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Visit the Museum and Natal House of Maria Romero

Near the Xalteva Church in Granada, is the Museum and Natal House of Maria Romero. It stands as a reminder and monument to the humanitarian efforts and care that Sister Maria Romero provided to many. Her work and dedication to others, has been remembered and even led to her contributions and sacrifices being blessed by Pope Jean Paul II in the year 2002. Sister Maria Romero’s house of birth has been converted into museum to celebrate her life and has become one of the more memorable attractions in Nicaragua.

Sister Maria Romero was born in the city of Granada on 13 January 1902, into a prominent Nicaraguan family. She excelled in her schoolwork and was a brilliantly talented artist. She had a natural drawing and painting ability and soon mastered the violin and the piano. Sister Maria Romero attended the Salesian Sisters School where she affirmed her faith and belief, after suffering rheumatic fever that left her heart damaged. Against all odds, she completely recovered from her illness and saw each hurdle that she had overcome during this time as a blessing from God.

Don Emilio Bottari became Sister Romero’s spiritual leader when she started working on her spiritual vocation at the Marian Association. Sister Maria Romero joined the Daughters of Mary, Help of Christians in 1920 and made her last vocation on 6 January 1929 in which she strived to live her life in union with God and his word. She made her second home in San Jose (Costa Rica) in 1931, where she began teaching art and music, and quickly won the respect and love of all the girls she tutored. The privileged children that she was educating started to assist her in reaching out to the abused, poor and oppressed. By 1945 Sister Maria Romero had founded recreational centers for those in need and from 1953 the centers also distributed food. Through her determination to help the less-privileged communities, Sister Romero was able to establish a school for the poor in 1961, and through donations and voluntary work done by doctors she was able to start a much-needed clinic in 1966.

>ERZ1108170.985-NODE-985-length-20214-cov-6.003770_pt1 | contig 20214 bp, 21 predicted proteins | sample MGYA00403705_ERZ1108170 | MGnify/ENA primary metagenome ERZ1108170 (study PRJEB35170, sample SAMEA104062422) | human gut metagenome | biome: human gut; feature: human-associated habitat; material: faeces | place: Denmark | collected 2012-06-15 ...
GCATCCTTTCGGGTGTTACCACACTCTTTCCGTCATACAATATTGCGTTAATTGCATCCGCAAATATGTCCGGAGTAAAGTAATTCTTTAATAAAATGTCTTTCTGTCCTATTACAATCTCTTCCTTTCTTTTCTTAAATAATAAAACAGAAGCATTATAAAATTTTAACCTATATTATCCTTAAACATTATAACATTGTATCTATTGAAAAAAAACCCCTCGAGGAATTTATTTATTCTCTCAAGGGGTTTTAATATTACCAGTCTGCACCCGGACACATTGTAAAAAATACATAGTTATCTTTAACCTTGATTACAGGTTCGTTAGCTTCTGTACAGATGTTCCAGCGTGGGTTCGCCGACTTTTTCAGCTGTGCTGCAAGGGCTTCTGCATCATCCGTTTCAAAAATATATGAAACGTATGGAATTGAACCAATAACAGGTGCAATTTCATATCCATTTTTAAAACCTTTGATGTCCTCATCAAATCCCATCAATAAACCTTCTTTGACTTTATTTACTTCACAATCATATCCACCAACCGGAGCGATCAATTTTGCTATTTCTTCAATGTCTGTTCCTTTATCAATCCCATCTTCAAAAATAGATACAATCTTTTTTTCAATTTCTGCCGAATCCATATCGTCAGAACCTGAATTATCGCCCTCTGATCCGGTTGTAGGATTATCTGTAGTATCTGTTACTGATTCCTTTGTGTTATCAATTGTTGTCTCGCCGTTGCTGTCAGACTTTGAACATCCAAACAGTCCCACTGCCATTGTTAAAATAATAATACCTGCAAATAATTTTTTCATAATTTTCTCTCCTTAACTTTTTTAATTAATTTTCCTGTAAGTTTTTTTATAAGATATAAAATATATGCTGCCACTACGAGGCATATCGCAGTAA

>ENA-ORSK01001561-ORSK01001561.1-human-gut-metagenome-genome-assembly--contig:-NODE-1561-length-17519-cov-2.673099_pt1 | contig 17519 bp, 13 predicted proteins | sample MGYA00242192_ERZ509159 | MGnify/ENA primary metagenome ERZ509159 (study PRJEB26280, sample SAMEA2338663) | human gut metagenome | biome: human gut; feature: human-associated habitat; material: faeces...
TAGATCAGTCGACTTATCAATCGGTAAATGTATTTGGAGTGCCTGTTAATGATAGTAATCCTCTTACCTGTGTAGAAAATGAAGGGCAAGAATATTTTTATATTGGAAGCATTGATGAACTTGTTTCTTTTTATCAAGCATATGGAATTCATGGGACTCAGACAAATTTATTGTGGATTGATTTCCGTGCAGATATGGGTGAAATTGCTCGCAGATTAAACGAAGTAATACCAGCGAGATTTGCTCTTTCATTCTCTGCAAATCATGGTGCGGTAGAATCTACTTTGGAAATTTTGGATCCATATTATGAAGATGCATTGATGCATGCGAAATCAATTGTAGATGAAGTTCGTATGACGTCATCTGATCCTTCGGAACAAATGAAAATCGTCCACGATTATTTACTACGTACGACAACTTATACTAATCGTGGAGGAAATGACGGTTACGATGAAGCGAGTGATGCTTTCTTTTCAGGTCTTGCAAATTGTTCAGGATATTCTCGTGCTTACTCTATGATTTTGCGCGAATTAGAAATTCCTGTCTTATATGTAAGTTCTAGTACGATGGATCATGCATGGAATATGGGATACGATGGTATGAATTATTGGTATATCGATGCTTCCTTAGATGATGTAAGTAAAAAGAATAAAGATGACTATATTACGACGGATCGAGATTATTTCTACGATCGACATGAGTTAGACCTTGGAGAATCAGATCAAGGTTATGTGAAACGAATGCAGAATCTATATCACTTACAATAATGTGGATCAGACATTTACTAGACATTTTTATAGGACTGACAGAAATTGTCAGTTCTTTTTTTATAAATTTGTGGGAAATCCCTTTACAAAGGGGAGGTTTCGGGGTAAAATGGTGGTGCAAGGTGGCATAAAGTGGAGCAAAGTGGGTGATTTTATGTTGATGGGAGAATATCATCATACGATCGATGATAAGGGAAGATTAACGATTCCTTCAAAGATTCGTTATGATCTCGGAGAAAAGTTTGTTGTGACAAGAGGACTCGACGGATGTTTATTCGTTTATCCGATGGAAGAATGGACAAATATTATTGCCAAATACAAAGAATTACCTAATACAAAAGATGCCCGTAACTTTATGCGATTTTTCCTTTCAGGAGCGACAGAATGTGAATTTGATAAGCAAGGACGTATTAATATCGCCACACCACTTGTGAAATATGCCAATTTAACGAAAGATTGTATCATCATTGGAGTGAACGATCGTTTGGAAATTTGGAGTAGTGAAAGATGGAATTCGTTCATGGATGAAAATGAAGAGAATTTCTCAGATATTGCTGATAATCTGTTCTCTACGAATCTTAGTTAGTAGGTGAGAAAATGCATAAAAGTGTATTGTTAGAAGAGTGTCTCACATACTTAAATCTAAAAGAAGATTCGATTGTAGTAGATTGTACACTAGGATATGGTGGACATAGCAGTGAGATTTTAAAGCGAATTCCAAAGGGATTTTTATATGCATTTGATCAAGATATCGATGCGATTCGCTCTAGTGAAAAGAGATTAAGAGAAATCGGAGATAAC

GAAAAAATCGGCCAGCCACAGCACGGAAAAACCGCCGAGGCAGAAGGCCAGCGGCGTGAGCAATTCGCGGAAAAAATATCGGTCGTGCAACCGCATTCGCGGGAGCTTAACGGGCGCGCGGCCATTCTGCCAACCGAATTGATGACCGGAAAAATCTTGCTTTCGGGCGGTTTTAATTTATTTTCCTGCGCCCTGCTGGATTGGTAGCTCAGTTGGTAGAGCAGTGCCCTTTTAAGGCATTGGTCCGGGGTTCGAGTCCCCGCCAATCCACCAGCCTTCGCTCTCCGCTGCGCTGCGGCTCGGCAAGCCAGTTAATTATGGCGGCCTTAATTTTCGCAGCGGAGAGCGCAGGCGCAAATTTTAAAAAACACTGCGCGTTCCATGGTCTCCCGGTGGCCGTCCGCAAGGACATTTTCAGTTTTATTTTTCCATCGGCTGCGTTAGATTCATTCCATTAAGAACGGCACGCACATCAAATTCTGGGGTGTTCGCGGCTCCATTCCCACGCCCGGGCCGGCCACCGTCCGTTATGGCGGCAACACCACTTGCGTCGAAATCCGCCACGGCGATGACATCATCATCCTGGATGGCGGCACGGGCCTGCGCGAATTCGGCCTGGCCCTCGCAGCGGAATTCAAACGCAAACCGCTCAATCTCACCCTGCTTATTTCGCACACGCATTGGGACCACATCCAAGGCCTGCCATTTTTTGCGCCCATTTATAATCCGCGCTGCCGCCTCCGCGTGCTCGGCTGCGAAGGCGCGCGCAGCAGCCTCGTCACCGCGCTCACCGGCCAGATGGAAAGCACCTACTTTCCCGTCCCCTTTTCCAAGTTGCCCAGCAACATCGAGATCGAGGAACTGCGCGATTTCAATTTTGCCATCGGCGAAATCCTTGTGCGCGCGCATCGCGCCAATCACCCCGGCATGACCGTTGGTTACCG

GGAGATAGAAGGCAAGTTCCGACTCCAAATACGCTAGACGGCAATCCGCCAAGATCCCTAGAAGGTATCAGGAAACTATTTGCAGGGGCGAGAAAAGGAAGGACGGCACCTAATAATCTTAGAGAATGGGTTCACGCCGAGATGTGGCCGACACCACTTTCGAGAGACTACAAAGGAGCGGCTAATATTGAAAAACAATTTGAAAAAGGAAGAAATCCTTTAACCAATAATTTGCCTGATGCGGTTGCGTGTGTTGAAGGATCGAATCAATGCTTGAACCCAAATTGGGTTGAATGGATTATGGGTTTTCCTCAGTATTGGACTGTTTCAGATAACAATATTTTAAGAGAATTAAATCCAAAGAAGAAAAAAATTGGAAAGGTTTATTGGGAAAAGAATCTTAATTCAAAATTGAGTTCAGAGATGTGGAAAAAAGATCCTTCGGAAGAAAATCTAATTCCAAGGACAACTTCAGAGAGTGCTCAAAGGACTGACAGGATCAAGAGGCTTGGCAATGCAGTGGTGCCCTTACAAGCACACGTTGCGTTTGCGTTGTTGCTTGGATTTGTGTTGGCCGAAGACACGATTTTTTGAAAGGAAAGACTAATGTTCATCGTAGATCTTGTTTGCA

Of course, Sister Maria Romero was not finished yet. She acquired a stretch of land just outside of San Jose, where she began constructing homes so that poor families could stay in a small village and have a place of their own. On completing the first seven houses, she also erected a market and school that provided religious education and even job training. After her sudden death on 7 July 1977, in Leon, in Nicaragua, her remains were taken back to San Jose, where she rests in the city that she devoted her life to.

The Museum and Natal House of Maria Romero was renovated by the group, Hermanas Salencianas de Maria Auxiliadora and transformed into a museum to remember the work and life of Sister Romero. Here, visitors will be able to view personal belongings such as photos, books and other items. A small shop within the museum also sells amulets, biographies, videos and souvenirs. Walking through the museum gives visitors a rare glimpse into the life of a wonderful woman and a savior of many.

 



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